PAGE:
The Northeast Ohio Sustainable Communities Consortium, a public initiative in Northeast Ohio that focuses on achieving a sustainable and resilient future for the region, is currently launching an extensive public engagement initiative that will take place over the next few months. Freshwater Cleveland reported recently that NEOSCC is beginning to create a sustainability plan for the region, and hopes to target key demographics like young professionals and urban planners for input on their strategic plan. The NEOSCC initiative is funded in large part by a $4.25 HUD Sustainable Communities Initiative grant from the Partnership for Sustainable Communities.
Partnership in the News
The Department of Agriculture’s Rural Development Office recently held a roundtable discussion in Ogden, Iowa with local residents and representatives from the Department of Housing and Urban Development and the Environmental Protection Agency’s field offices. Bill Menner, the USDA Director of Rural Development for Iowa, described the roundtable in his blog on March 16th as, “A great opportunity to talk with rural residents, business owners, and leaders about the issues facing their communities – and the opportunities that exist.”
It was also an opportunity to speak with Steve Eggleston, HUD’s Iowa and Nebraska Field Office Director, and David Doyle, Sustainable Communities Coordinator for EPA Region 7; continuing the collaboration between USDA and Partnership agencies.
With the help of the Environmental Protection Agency Smart Growth Implementation Assistance program, the Spokane Tribe of Indians will work with technical experts to address water infrastructure needs in Wellpinit, Washington. According to an article re-posted on the Environmental Expert website:
The Spokane Tribe requested assistance to support their development of a comprehensive water infrastructure plan that will focus on water and sewer system challenges in Wellpinit. The community faces future challenges of summer water shortages, drinking water delivery, pipe and pump failures, and design and maintenance of sewage management systems.
Tulsa city leaders met with Environmental Protection Agency staff to discuss beginning the cleanup of a brownfield site for redevelopment. Tulsa’s News Channel 2 reports:
Project organizers have met with citizens for several months, scouting possible sites for cleanup and redevelopment. Three sites have already been designated for cleanup.
“Environmental protection really equals economic growth and development,” said David Lloyd with the EPA. “This is a way for cities to reuse sites, use infrastructure, clean the environment and promote economic development.”
Three years of work have paid off, with the release of Somerville, Massachusett’s first 20-year comprehensive plan, reports the Somerville Journal.
“This is an extraordinary achievement made possible by the hard work of hundreds of community-minded contributors both inside and outside government,” said Mayor Joe Curtatone at the event. “Because it is based on so much public input and review, it truly represents a consensus view of our values and priorities as a community.”
A study commissioned by the Saint Paul Area Chamber of Commerce, the Minneapolis Regional Chamber, and the TwinWest Chamber, as reported by Minneapolis-St. Paul’s KARE 11,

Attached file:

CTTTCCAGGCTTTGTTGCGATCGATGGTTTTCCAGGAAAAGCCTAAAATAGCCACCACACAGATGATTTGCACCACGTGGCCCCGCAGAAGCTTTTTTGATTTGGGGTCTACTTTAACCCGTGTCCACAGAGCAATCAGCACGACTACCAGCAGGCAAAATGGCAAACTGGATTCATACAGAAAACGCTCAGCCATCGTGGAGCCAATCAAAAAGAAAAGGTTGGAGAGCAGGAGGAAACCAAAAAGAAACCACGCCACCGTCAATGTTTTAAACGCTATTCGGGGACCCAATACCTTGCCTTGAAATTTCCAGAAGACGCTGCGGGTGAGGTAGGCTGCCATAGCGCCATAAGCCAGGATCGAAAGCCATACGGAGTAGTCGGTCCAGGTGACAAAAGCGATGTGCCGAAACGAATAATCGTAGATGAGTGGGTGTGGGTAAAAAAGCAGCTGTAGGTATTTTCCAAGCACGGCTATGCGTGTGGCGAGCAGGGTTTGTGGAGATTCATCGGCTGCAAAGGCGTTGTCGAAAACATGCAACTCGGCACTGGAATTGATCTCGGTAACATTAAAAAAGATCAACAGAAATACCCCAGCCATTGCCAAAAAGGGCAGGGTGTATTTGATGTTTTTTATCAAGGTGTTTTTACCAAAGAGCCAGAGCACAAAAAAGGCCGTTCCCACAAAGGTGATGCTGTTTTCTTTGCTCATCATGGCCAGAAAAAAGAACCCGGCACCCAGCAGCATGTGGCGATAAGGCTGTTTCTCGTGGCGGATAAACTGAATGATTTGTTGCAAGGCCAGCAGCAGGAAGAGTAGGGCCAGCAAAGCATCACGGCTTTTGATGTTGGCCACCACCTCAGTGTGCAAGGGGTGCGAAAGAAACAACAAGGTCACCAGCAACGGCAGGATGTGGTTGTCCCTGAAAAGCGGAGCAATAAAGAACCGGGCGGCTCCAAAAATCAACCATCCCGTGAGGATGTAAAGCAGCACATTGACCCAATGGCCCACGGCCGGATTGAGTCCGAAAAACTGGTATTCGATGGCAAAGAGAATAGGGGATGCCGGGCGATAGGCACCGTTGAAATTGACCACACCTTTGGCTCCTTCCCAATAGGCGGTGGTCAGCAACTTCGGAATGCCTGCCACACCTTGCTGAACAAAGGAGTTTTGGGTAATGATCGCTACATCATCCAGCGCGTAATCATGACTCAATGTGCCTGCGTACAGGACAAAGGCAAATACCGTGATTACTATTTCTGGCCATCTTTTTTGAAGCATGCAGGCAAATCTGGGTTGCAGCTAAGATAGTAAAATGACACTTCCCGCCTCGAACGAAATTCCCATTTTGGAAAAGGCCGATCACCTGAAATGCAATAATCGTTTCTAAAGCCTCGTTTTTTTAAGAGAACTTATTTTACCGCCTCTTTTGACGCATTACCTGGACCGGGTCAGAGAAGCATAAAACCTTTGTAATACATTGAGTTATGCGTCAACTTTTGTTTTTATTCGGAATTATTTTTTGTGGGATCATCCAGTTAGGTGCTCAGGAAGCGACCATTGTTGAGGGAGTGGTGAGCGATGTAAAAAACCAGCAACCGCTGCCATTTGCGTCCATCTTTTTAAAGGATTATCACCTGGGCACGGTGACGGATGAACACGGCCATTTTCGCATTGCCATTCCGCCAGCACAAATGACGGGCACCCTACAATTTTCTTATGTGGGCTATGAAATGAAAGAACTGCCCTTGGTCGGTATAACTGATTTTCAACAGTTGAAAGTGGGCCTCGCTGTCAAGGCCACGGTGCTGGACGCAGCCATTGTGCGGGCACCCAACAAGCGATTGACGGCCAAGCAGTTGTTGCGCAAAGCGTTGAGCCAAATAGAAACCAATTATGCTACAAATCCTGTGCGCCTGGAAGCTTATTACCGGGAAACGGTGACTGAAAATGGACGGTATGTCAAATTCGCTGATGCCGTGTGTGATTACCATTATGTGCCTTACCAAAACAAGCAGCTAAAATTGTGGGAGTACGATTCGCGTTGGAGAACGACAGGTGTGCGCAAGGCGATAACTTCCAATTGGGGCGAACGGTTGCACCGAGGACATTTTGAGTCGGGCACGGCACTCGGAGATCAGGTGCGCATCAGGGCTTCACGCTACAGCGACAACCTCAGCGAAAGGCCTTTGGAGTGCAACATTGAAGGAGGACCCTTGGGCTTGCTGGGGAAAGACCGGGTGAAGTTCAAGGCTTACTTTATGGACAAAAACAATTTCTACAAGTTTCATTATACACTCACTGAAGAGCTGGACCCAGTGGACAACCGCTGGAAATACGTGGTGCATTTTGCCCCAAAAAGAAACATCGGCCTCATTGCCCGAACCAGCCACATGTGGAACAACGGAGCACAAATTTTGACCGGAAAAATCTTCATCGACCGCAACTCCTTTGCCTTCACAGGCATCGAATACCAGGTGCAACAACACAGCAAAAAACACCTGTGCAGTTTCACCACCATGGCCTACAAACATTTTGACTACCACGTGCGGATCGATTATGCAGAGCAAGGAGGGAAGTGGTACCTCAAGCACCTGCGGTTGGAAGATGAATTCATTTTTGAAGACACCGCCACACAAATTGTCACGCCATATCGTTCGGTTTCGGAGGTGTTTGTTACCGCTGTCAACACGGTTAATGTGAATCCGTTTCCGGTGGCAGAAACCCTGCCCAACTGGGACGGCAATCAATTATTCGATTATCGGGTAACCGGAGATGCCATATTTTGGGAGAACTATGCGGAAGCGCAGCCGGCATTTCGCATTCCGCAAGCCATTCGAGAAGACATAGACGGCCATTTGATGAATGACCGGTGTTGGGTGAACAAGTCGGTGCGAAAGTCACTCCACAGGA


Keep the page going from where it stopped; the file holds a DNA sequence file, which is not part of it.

found that 76 percent of Minnesotans polled agree the state would benefit from expanded public transportation. The same poll showed that 69 percent would like to use public transportation more often.
The last master plan for Flint, Michigan was crafted when General Motors was prominent, the city was thriving, and the demands of a growing workforce and population needed to be met. Now, reports The Flint Journal – –
Fast-forward 50 years and Flint is facing the opposite struggle — jobs are gone, homes are empty, people are leaving — and community leaders are poised to craft a new master plan that will attempt to point the city in a new direction.
It will be the first time the city will have a comprehensive look at its former industrial and now-vacant properties, officials said.
Fox19 reports that Cincinnati Mayor Mallory joined by U.S. Department of Transportation Secretary Ray LaHood and Federal Transit Administration Peter Rogoff to kick off construction of a new streetcar line partially funded by a DOT TIGER grant.
The new 3.6-mile streetcar line will connect Downtown and Over-the-Rhine.
The D.O.T. says it will spur Cincinnati’s efforts to revitalize its downtown core by improving access to major employers, the developing riverfront and many area attractions.
Simsbury, Connecticut is one of six New England towns soon to benefit from a technical assistance grant through the Environmental Protection Agency’s Building Blocks for Sustainable Communities Program, reports the Simsbury Patch.
“The EPA is going to send in a private firm to assess things like walkability, such as sidewalks, street crossings and parking,” said Hiram Peck, Simsbury’s Town Planner.
The technical experts will work with the communities on actions they can take to improve the economy, the environment, and quality of life.
The Town of Millis, Massachusetts is soon to benefit from a portion of the $4 million Department of Housing and Urban Development Regional Planning grant awarded to the Metropolitan Area Planning Council, reports the Milford Daily News.
To help spur development of the town center, Millis will participate in a feasibility study with the Metropolitan Area Planning Council to encourage new housing and business opportunities.
Millis is hoping to create a “more vibrant” downtown area, and applied for the study in August, said Town Administrator Charles Aspinwall.